Daily Current Affairs for UPSC Civil Services Exam – 14 September 2021

  1. The Civil Aviation Ministry has granted conditional permission to the Indian Council of Medical Research (ICMR) to use drones in Andaman and Nicobar Islands, Manipur, and Nagaland to deliver vaccines beyond the visual line of sight.
  2. The ICMR has been permitted to use drones up to a height of 3,000 meters to deliver vaccines.
  3. Civil Aviation Ministry had launched the first its kind ‘Medicines from the Sky’ project at Vikarabad in Telangana under which drugs and vaccines will be delivered using drones.
  4. Indian Institute of Technology (IIT) in Mumbai has also received conditional permission to use drones for research, development, and testing purposes in its own premises.
  5. Both the organizations — the IIT and the ICMR — have been granted conditional exemption from Drone Rules, 2021.
  6. This exemption shall be subject to the terms and conditions of the said airspace clearance and shall be valid for a period of one year from the date of approval.

Model tribal villages

  1. Center is planning to transform 36,000 hamlets to “model tribal villages” with an emphasis on rural development, protection of forest rights, and ethnic practices of indigenous people.
  2. The Center is planning to develop these villages in such a manner that various factors like rural development, protection of ethnic or autonomous systems, forest rights, and entrepreneurship can be linked.
  3. Under the program, basic amenities will also be improved in the selected villages.
  4. Villages with over 50 percent tribal population will be given preference for the proposed program

Panthera tigris

  1. The tribals of Similipal in Mayurbhanj district of Odisha reported sightings of “black tigers” — their stripes almost fused together in patches threatening to obliterate parts of their burnished orange coats.
  2. 37% of Panthera tigris in the Similipal Tiger Reserve (in eastern India) are pseudomelanistic, characterized by wide, merged stripes.
  3. This is the result of a rare mutation in one gene, Transmembrane Aminopeptidase Q or Taqpep, recessively inherited The mutation is rarely seen in tigers outside Similipal.
  4. The discovery of the genetic basis for the physical characteristics or phenotype in the wild is a culmination of years of research by a team of scientists led by the National Centre for Biological Sciences (NCBS).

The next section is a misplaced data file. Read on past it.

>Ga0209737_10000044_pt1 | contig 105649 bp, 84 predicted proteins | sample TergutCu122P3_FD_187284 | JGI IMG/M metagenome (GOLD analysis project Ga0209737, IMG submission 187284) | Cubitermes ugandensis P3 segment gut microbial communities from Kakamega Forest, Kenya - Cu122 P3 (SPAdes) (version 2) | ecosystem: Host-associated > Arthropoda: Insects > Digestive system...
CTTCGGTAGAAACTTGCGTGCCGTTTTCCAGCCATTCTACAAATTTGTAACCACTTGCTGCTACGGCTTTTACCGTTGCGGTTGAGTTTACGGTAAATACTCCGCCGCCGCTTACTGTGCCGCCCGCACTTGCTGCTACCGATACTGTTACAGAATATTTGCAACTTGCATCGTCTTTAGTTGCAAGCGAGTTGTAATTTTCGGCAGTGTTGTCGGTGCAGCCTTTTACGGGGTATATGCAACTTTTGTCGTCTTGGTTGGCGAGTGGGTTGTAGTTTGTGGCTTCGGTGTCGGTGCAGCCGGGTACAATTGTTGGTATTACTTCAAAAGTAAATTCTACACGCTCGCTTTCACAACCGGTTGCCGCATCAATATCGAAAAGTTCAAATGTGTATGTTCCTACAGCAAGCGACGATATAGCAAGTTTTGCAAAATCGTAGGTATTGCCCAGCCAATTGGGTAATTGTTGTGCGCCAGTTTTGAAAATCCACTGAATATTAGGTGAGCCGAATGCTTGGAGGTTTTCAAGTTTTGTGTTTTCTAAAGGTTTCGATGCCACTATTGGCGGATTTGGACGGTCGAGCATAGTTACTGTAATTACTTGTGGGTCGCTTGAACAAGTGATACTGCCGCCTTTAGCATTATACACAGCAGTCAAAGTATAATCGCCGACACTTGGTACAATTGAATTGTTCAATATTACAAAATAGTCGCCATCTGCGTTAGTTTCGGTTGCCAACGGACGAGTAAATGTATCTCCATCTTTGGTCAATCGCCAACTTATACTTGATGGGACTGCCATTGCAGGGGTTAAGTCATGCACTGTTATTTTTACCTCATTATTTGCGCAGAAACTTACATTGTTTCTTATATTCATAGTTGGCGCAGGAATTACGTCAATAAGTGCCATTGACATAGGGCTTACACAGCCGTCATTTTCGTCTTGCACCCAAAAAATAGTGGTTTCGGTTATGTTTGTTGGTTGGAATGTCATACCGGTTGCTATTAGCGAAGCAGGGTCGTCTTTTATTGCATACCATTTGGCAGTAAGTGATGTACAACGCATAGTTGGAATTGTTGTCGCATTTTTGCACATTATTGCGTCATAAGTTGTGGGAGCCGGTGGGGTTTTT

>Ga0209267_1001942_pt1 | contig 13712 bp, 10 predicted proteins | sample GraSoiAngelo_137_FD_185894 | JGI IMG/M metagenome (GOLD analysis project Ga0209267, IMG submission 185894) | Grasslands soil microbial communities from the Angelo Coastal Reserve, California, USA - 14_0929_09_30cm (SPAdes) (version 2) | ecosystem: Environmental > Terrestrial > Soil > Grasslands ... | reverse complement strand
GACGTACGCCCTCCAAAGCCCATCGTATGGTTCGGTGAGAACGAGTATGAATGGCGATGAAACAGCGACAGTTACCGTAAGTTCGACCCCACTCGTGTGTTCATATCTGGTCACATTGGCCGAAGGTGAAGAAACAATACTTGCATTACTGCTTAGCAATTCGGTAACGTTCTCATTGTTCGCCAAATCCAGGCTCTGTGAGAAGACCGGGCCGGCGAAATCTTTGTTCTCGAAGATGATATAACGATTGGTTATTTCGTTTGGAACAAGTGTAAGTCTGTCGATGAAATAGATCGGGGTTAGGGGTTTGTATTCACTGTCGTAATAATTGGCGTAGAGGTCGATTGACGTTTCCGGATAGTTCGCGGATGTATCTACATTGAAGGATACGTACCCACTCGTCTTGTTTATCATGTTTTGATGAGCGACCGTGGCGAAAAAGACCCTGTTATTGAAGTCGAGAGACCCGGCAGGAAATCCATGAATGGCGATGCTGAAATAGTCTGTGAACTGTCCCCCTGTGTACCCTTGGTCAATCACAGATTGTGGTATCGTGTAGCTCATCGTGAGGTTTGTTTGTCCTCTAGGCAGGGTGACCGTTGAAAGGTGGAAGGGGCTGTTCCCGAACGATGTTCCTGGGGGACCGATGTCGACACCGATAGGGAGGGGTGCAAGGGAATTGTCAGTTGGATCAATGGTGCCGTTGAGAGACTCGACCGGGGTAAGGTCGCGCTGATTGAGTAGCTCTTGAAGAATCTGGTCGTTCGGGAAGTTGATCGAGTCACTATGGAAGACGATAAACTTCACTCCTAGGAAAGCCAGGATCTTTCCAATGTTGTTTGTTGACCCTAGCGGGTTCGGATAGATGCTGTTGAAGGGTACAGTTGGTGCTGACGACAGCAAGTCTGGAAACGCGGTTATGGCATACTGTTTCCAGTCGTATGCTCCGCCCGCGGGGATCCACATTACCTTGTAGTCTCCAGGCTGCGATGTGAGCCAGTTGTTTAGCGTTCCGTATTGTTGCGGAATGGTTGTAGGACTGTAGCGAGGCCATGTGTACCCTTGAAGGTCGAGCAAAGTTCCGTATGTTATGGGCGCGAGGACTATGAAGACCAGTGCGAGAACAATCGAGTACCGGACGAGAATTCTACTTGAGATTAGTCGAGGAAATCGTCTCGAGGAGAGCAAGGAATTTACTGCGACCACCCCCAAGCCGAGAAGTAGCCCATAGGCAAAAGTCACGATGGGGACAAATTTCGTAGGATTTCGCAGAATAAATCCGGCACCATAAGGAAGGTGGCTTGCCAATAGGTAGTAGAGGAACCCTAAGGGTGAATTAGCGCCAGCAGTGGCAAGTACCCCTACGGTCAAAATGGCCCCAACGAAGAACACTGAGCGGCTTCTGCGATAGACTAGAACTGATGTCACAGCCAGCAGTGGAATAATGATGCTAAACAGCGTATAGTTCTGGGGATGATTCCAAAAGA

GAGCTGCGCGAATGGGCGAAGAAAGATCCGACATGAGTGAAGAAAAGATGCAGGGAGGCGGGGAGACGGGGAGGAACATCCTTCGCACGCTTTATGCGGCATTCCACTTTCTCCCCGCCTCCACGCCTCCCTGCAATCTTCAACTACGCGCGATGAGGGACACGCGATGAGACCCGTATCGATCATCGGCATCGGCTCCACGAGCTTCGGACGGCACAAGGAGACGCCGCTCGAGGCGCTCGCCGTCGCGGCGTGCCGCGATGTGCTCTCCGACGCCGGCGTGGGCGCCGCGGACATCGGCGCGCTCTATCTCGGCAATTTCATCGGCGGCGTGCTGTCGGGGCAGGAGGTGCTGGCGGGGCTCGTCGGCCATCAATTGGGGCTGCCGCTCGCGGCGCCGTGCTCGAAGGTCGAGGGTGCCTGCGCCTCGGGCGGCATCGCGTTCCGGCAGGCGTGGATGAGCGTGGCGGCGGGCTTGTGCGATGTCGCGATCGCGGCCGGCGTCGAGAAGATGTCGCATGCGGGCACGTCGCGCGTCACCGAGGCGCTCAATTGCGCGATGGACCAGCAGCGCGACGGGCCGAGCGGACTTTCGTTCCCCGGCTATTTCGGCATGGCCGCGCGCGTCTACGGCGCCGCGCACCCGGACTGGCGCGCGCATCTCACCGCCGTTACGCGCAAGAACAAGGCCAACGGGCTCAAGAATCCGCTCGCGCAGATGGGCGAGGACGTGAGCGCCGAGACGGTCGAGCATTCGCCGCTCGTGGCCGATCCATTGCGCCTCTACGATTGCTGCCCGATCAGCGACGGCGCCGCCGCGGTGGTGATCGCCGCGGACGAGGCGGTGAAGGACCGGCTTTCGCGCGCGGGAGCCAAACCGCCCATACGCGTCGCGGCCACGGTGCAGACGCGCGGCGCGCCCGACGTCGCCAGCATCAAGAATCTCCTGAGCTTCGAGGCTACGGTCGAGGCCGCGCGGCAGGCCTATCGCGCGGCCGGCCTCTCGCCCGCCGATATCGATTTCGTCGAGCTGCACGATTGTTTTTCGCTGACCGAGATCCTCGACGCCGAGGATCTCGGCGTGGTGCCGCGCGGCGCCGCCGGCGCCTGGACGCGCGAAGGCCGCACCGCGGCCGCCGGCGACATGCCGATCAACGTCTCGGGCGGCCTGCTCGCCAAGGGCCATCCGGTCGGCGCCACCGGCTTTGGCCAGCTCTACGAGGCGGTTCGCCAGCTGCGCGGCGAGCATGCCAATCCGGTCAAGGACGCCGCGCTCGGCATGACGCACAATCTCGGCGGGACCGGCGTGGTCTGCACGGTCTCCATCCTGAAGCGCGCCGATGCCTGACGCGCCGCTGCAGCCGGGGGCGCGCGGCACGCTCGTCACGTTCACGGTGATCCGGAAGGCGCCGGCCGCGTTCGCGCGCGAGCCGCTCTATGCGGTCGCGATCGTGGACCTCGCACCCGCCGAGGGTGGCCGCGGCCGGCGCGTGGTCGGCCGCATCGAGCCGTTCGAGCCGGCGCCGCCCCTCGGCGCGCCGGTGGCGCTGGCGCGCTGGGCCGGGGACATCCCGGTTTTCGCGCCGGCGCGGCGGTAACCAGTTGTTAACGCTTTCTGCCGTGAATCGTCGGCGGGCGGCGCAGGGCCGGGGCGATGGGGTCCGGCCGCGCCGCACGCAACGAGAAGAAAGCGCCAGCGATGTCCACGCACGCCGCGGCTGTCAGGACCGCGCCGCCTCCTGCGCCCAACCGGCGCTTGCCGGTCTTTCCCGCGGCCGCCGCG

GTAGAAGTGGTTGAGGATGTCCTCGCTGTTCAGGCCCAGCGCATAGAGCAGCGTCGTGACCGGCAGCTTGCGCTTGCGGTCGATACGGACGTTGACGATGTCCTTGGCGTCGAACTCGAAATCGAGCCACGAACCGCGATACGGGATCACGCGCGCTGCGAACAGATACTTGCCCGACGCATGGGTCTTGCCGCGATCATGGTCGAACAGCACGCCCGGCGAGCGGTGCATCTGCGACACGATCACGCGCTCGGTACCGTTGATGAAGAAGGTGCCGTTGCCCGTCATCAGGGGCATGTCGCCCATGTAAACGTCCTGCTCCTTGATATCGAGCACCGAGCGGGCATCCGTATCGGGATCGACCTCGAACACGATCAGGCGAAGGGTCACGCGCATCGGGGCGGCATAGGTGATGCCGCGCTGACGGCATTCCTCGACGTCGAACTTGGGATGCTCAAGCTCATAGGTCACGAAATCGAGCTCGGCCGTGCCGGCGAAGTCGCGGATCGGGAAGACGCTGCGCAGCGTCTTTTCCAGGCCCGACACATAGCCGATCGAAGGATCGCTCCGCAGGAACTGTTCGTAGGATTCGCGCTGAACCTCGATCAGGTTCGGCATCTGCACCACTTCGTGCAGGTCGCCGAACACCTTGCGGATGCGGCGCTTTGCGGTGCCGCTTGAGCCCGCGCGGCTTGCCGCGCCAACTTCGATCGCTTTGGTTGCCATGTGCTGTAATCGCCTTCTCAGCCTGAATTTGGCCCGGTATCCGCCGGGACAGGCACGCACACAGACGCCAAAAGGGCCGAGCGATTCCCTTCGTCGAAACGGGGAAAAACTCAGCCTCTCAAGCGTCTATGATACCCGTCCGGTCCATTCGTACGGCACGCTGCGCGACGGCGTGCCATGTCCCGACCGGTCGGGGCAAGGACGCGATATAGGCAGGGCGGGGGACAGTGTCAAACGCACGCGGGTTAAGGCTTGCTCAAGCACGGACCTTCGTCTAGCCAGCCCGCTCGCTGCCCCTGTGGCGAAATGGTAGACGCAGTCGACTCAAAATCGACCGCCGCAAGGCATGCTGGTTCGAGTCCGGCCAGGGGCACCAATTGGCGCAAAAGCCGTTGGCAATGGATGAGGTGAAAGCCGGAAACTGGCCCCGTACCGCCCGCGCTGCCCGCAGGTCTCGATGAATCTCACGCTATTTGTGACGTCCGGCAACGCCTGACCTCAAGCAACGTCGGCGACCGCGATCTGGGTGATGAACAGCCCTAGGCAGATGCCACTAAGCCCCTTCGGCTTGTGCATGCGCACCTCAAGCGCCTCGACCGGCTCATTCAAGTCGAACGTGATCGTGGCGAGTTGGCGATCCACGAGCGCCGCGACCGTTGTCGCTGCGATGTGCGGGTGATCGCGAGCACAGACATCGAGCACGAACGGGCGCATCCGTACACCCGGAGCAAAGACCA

5. Taqpep p.H454Y is likely absent or extremely rare outside of Similipal


  1. Two factors are probably driving this change in appearance caused by the rare Taqpep p.H454Y: a founder bottleneck effect when a small subset of a large population, in this case, tigers, establishes a new population, and the resulting genetic drift, where chance, more than natural selection, changes how common or rare genetic variants are.
  2. With shrinking habitats, the tiger population becomes increasingly isolated. This causes inbreeding, resulting in a lack of genetic variation, making them prone to extinction.
  3. That 37% of tigers are showing a particular phenotype may not be very high. But coupled with the phenotype’s absence from everywhere else, this makes it a relatively high percentage.

Kidney Damage

  1. Kidney injury as a complication of COVID-19 is more commonly seen in hospitalized patients.
  2. While the reported prevalence of kidney injury was 7% in a study of 2,650 patients admitted to a large hospital in southern India, a recent large study in the United States reported kidney injury in as many as 46% of 3,993 hospitalized patients, of whom 19% required dialysis.
  3. Patients with COVID-19 kidney injury also have an increased duration of hospitalization, with increased healthcare costs. Unfortunately, there are many more deaths in those who have acute kidney injury.